• where there is a range of reasonably plausible assumptions and outcomes, ensure that there is well-documented reasoning as to why certain assumptions and outcomes are given more weight than others; and 
  • be alert to any caveats or other limitations referred to by the expert and consider the need for any follow up procedures and the impact, if any, on their audit opinion. 

What good may look like – getting the evidence right 

The audit team needs to ensure that the audit file tells the story of this element of the audit and that the evidence gathered stands up to the rigour of para 8 of the audit documentation standard, ISA 230. It is not sufficient to simply attach a copy of the expert’s report to the audit file and answer ‘done’ and ‘considered’ in the audit programme.

From a good practice perspective there is no substitute for having a succinct, well-reasoned document on the audit file that records the audit team’s critical thinking and deals with the issues referred to above and demonstrates how the audit team have exercised professional scepticism and challenge.

The following is one possible framework for such a document. 

Scope and objectives

Brief description of the audit area at issue and the objective of the document. 


Consideration of whether specific materiality needs to be applied (ISA 320 Materiality).


Articulation of the nature of the audit risk including evidence of the audit team’s own independent planning expectations.


The identification of, and basis for your involvement of the expert and whether they are internal or external.

Evaluation of expert

Consideration and validation of the expert’s independence and expertise.

Briefing, direction and terms of reference

Evidence of an effective two-way briefing and scoping meeting linked to a term of reference: briefing memo (internal expert), letter of engagement (external expert).

Review and follow up

Evidence of critical appraisal of the expert’s findings including the application of professional scepticism: specifically, why some reasonably plausible outcomes were considered more appropriate than others, cross referenced to a copy of the expert’s findings report.

Completion of such a document would be proportionate to the complexity of the area. 

Thoroughly evaluate the cost 

The firm’s ability to recover the cost of involving an expert is a common concern, particularly for an existing audit engagement where an expert has not been used in prior years. Risk and best practice change over time and what was done previously is not necessarily a guide to the current audit. 

To draw on a key message from the International Standard on Quality Management, ISQM 1, commercial pressures should never adversely impact audit quality. This is a decision of the audit firm and engagement partner expressing the opinion, and not a decision for the management of an audit entity or those charged with its governance. 

When evaluating the direct and indirect cost associated with involving an expert, the audit team (ISA 220 – Engagement quality) and the firm (ISQM 1) should make sure that they are factoring in all relevant costs.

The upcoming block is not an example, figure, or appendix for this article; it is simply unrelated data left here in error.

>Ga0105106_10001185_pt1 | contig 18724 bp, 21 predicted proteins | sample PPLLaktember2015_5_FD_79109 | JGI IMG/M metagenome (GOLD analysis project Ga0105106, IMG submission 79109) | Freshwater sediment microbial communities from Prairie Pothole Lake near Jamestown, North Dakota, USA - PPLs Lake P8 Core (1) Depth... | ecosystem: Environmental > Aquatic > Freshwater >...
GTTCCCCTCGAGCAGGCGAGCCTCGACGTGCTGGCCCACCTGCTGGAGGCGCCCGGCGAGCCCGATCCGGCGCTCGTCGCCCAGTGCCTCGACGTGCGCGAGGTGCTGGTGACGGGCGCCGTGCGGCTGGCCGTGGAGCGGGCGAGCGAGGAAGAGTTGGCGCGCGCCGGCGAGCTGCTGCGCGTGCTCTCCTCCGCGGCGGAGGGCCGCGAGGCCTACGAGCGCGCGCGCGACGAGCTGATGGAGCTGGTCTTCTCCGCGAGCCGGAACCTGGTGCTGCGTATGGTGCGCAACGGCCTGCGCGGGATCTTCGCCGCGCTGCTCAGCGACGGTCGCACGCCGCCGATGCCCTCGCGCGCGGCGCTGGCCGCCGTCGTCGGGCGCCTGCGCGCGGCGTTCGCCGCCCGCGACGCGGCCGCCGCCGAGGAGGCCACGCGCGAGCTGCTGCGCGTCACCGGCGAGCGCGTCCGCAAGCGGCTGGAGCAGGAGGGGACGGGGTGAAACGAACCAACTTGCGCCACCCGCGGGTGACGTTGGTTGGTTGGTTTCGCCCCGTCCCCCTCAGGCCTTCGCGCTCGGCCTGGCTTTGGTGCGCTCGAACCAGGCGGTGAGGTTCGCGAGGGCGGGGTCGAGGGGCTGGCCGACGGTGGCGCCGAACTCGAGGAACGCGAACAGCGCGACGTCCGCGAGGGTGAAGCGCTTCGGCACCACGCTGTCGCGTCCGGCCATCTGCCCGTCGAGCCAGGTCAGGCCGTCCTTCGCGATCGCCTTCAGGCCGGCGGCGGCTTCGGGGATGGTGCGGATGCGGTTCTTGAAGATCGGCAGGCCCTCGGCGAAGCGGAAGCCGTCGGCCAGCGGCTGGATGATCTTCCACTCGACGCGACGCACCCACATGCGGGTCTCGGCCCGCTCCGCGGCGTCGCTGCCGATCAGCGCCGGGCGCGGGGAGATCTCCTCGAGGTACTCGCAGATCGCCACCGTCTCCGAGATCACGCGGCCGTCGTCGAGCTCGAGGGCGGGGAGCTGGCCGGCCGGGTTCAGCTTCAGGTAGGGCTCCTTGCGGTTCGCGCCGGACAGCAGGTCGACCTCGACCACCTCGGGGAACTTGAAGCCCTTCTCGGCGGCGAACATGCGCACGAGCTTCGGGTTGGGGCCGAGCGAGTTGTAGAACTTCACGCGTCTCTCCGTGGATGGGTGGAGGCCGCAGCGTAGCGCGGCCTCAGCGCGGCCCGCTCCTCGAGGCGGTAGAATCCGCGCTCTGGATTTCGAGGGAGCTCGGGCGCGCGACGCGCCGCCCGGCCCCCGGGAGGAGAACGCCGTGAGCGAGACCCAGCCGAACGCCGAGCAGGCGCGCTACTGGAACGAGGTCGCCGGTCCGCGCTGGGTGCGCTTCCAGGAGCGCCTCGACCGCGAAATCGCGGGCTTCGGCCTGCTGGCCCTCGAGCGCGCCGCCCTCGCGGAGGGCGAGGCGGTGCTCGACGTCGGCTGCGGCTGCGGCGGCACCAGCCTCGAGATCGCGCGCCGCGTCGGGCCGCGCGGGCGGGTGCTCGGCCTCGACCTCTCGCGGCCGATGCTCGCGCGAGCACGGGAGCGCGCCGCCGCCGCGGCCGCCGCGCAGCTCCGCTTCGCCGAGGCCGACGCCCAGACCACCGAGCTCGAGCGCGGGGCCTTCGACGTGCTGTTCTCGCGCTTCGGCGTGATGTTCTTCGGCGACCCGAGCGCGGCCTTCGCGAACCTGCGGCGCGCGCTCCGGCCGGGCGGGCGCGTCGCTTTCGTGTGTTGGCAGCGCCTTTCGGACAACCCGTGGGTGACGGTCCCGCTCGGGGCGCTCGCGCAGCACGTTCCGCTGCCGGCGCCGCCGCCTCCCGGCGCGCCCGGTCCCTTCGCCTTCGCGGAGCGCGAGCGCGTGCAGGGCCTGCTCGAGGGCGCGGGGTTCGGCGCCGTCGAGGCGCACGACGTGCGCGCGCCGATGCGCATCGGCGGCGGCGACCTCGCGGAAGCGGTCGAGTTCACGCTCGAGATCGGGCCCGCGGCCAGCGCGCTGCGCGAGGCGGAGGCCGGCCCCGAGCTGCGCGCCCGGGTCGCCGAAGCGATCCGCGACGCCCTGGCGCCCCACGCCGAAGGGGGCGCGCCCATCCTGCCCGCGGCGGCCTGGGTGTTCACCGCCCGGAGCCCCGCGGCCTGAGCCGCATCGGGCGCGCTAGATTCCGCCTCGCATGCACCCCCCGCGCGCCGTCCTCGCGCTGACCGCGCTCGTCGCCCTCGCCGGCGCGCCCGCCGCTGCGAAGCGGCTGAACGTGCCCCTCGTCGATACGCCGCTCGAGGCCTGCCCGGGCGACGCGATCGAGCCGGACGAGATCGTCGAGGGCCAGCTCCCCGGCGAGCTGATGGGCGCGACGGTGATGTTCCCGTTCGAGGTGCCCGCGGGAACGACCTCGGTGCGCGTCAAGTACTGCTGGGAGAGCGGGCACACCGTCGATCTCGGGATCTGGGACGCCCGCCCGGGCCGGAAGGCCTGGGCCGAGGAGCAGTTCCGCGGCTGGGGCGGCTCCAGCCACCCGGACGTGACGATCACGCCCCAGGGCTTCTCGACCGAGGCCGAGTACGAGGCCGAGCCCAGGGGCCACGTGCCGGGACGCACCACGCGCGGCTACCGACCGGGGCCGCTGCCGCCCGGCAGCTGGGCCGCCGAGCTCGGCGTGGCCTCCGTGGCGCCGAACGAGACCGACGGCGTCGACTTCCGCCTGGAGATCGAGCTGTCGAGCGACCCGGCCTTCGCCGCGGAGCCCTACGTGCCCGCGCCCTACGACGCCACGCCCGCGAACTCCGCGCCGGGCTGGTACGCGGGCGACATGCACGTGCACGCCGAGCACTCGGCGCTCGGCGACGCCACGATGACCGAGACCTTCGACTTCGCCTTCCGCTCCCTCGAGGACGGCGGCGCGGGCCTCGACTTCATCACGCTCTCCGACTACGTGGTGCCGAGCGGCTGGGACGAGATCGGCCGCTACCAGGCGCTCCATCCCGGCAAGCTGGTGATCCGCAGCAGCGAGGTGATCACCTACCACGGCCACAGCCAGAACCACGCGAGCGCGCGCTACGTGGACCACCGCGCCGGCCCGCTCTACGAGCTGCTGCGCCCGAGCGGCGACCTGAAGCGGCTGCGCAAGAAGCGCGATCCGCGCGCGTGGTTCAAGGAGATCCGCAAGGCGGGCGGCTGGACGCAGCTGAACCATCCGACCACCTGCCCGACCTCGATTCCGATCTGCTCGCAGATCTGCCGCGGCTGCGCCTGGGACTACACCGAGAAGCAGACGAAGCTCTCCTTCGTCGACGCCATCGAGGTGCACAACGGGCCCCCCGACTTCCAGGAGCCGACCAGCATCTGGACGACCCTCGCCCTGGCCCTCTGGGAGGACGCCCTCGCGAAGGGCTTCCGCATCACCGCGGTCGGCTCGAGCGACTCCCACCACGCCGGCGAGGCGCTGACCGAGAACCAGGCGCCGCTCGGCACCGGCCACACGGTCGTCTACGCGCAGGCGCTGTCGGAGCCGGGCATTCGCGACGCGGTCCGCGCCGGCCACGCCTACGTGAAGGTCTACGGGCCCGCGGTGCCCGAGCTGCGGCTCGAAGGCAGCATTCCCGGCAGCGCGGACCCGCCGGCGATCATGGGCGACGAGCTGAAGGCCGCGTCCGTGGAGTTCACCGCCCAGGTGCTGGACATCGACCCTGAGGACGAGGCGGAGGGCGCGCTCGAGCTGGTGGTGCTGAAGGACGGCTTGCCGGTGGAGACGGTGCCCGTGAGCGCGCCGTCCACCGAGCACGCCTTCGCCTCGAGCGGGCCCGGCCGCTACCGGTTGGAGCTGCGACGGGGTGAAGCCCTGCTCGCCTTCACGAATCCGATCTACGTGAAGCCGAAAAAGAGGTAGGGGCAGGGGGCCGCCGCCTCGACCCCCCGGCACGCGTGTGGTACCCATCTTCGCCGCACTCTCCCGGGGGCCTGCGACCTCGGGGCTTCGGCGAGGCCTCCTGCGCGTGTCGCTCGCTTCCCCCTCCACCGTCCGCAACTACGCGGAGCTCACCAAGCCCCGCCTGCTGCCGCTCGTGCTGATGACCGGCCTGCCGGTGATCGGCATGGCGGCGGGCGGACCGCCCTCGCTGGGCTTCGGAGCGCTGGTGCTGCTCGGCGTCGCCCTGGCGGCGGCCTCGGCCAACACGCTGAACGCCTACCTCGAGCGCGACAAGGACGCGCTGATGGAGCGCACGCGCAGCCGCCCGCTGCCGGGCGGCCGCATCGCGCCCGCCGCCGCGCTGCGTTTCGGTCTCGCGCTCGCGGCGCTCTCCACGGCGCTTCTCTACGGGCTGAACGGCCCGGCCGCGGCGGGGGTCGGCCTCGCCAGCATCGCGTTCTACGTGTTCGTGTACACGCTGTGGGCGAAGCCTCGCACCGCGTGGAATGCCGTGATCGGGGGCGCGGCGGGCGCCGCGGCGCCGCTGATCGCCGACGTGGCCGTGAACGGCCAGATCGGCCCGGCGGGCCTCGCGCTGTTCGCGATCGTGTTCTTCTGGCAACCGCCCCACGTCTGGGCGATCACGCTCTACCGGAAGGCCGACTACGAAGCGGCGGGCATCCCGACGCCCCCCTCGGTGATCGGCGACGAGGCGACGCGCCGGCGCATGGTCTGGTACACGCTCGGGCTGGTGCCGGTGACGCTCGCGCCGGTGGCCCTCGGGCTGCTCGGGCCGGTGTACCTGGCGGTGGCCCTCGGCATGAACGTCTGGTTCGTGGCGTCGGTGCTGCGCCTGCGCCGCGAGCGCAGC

Often the focus is on the direct cost charged by the expert and the ability to recover that cost. This is not an unreasonable starting point. However, if a team is tempted to conclude that the cost associated with involving an expert is disproportionate to the value of the additional assurance gained, they should check that they are not a victim of confirmation bias and double check they have factored in the opportunity cost of not involving the expert. 

For example, should their audit ever be challenged by a regulator or litigator, chargeable time will be spent dealing with queries and defending what was done. The firm will, most likely, incur its own legal costs. There is also the not so small matter of reputational and emotional (stress) costs. The aggregate of these opportunity costs will be a significant multiple of the indirect and direct costs of appointing an expert in the first place. 

Early engagement with management and those charged with governance should reduce potential barriers to agreeing to the appointment of an expert

It is easy to focus on the costs as they are tangible and easy to quantify. It is important not to lose sight of the benefit of having the insight of an expert. The greater robustness of assurance should provide greater confidence to those charged with governance and management over their company’s financial results and reduce the risk of unpleasant surprises when, for example, applying for lending, raising equity finance or during a realisation event. 

Early engagement with management and those charged with governance should reduce potential barriers to agreeing to the appointment of an expert. If the additional costs cannot be recovered and/or management will not cooperate with the expert, a modified audit opinion or even resignation may be the only feasible outcome. 

Further reading

This is the second of two articles on auditing specialist areas. The first focuses on key considerations when deciding whether an expert is required and uses four scenarios to explore what this can mean in practice. 

Peter Herbert is Director at Insight Training and Rhodri Whitlock is Founder of HPL Associates Limited, a specialist Assurance & Advisory Consultancy.